International Orangutan Day 2020

MPOC Celebrates
International Orangutan Day 2020


In conjunction with the International Orangutan Day 2020 on 19 August 2020, MPOC reiterates its commitment towards conserving orangutans, Asia’s one and only great ape. This day is celebrated to spread awareness of these magnificent species and help address the threats faced by them1.

Awareness is still key to ensure survival of the species”

Up until today, the public is still led to believe that palm oil is the biggest threat to the orangutans, even to the point of calling palm oil an orangutan killer. In most, if not all of the campaigns to save orangutan, these familiar provocative statements including an area the equivalent size of 300 football fields of rainforest is cleared each hour to make way for palm oil production”, “25 orangutans are lost every day” and “orangutan will go extinct within the next 5-10 years” are often overexploited. These paint a rather grim picture of the future of orangutans if business is as usual. To generate more buzz to these campaigns, celebrities were roped in to increase the intensity of the palm oil smear campaigns.

Newest member of the orangutan family: The Tapanuli Orangutan

There are now 3 species of orangutan which are the Bornean Orangutan (Pongo pygmaeus), Sumatran Orangutan (P. abelii) and the newest described Tapanuli Orangutan (P. tapanuliensis). Following detailed phylogenetic studies, the Tapanuli Orangutan was finally identified and recognised as a distinct species in 2017. Only found in South Tapanuli, Sumatra, there are about 800 of them left in the wild.

Meanwhile, positive stories particularly on the conservation efforts by the palm oil industry often take a back seat, and do not make sensational headlines. For example, many might not know there are thriving populations of orangutans such as in Sabah that have been in stable numbers for the past 15 years2. These stories should also be at the forefront of awareness campaigns to give the public two sides of the story. What the palm oil industry wants the public to know is that the palm oil industry is not turning its back on orangutans and today it is an active partner in orangutan conservation.

Palm oil is not the real enemy of orangutans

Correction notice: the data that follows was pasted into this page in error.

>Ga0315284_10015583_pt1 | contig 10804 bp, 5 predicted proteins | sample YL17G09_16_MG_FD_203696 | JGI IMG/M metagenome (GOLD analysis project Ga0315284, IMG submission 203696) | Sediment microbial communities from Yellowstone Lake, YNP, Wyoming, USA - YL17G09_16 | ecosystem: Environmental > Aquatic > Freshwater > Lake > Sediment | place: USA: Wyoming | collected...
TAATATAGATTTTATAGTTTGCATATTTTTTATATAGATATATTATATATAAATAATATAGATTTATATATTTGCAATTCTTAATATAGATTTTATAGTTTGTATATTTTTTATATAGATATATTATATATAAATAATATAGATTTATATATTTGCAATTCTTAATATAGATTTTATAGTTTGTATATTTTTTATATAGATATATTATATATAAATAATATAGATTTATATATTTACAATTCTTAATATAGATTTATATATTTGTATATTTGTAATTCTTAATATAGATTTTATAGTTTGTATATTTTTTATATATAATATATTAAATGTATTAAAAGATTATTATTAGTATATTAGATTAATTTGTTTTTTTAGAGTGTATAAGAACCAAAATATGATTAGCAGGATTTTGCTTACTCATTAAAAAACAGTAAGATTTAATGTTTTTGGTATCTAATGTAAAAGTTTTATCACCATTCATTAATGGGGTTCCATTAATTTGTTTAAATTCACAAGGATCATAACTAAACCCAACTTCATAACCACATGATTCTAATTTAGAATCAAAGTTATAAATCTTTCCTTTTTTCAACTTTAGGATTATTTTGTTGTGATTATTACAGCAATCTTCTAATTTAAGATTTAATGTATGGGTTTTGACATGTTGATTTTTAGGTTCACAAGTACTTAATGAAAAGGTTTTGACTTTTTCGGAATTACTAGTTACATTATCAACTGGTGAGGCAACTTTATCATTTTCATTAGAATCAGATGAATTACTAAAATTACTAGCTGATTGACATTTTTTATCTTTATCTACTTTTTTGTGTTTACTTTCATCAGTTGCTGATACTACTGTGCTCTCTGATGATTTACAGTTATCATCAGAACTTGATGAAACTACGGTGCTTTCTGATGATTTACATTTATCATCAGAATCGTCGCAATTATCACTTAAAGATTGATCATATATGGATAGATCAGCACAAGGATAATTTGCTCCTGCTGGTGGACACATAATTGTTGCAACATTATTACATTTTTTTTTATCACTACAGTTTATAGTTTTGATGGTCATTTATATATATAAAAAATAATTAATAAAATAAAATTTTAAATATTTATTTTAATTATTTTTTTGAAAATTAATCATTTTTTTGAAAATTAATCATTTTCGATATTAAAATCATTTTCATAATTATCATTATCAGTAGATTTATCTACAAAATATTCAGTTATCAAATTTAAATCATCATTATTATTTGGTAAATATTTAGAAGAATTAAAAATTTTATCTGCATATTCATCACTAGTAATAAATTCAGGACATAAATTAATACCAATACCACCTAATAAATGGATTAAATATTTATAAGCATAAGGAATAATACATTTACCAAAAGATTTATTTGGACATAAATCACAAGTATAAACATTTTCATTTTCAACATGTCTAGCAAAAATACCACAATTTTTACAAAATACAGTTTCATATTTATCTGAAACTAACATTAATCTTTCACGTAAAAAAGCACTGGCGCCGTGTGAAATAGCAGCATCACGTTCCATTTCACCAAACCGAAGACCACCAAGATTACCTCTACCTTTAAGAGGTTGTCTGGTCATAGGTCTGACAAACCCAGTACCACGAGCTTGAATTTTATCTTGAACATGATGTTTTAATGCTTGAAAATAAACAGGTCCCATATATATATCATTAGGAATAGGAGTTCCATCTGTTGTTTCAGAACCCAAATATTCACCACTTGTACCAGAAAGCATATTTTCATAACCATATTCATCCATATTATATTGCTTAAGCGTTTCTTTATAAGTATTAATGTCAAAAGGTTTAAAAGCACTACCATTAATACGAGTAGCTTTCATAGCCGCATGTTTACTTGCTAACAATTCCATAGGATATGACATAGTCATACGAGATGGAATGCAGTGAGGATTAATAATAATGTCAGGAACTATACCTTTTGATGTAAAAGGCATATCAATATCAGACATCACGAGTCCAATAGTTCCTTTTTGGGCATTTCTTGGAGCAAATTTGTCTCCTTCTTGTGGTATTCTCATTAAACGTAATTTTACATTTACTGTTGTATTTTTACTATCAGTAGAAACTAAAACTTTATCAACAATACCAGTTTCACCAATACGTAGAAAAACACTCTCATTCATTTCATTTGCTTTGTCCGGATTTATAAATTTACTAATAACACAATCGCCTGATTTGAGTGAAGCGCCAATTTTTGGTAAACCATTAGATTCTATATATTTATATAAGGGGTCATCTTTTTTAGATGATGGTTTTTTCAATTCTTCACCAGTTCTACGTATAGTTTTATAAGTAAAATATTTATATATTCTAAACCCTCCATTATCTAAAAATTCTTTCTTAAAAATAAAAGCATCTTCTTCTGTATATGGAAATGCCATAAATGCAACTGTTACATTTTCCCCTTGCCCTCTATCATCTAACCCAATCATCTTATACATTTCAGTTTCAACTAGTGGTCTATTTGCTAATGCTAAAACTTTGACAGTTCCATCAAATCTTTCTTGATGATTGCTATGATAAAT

While it is a well-known fact that large scale land clearing for industrial agriculture including palm oil was a major threat to the orangutan populations in the past, recent evidence revealed hunting to be a BIGGER CONTRIBUTOR to the Bornean orangutan population decline over the last 200 years3,4. In Kalimantan, Bornean orangutans were often shot for its meat or as a result of human-orangutan conflict3. Historical data shows that the decline of orangutans was observed as far back as the 19th century, way before the start of significant oil palm development in the 1970s5.

Despite plantations being a major threat to the survival of orangutans, stories of orangutans living in oil palm landscapes is not uncommon. Orangutans have been reported to use oil palm trees for nesting and food sources6. These landscapes supported more than 10,000 orangutans7,8, showing plantations can still play a role in supporting orangutan conservation. Retaining high conservation value (HCV), high carbon stock (HCS) areas and riparian buffers, which are part of the requirements of certification schemes (eg. MSPO, RSPO, ISCC) provide these opportunities for plantation companies to actively contribute towards orangutan conservation. As long as there is connectivity between forest and plantations, these orangutans are able to move freely across the mosaic of landscapes.

Habitat connectivity is crucial in ensuring the survival of orangutan population (Photo credit: ©Shutterstock)

Is translocation of orangutans effective?

The current practice in orangutan rescue (mostly from poachers, wildfires or encroachment into plantation landscapes) involves rescuing orangutans, rehabilitating and releasing them back into the wild. These translocation activities are mostly done by local authorities such as the Wildlife Rescue Unit of Sabah Wildlife Department (SWD) and Sarawak Forestry Corporation as well as authorized orangutan NGOs. However, it has been suggested that these practices do nothing to halt the population decline, and also poses risk to their metapopulation health and individual welfare9, 10.

Wild orangutan hanging on oil palm trees (Photo credit: @Shutterstock)

Reinforcing the above notion on the role of plantation landscapes (in conserving orangutans) is a new idea to replace translocation – to leave them where they are. This idea, known as land sharing, is not a new concept (see box). Dr. John Payne and Felicity Oram in their paper titled “Oil Palm and Orangutans: A Fresh Look and a New Idea” revealed the four elements needed to help sustain orangutan population in mixed landscapes10:

  1. A better understanding of orangutans living outside of protected areas
  2. Support from plantation companies
  3. If these companies are on board with the idea, they need to allow orangutans living in their premises to remain there and not translocate.
  4. Companies agree to a long-term programme of planting and maintaining favoured orangutan food plants in conservation set-aside areas within the plantations, especially in the riparian buffers and HCV areas.

Indeed, this approach may be an alternate solution that will change the negative image of the palm oil industry, but it will require the entire industry to be on board and take a series of proactive steps. This could, after all, become a win-win solution which should benefit both orangutans and humans.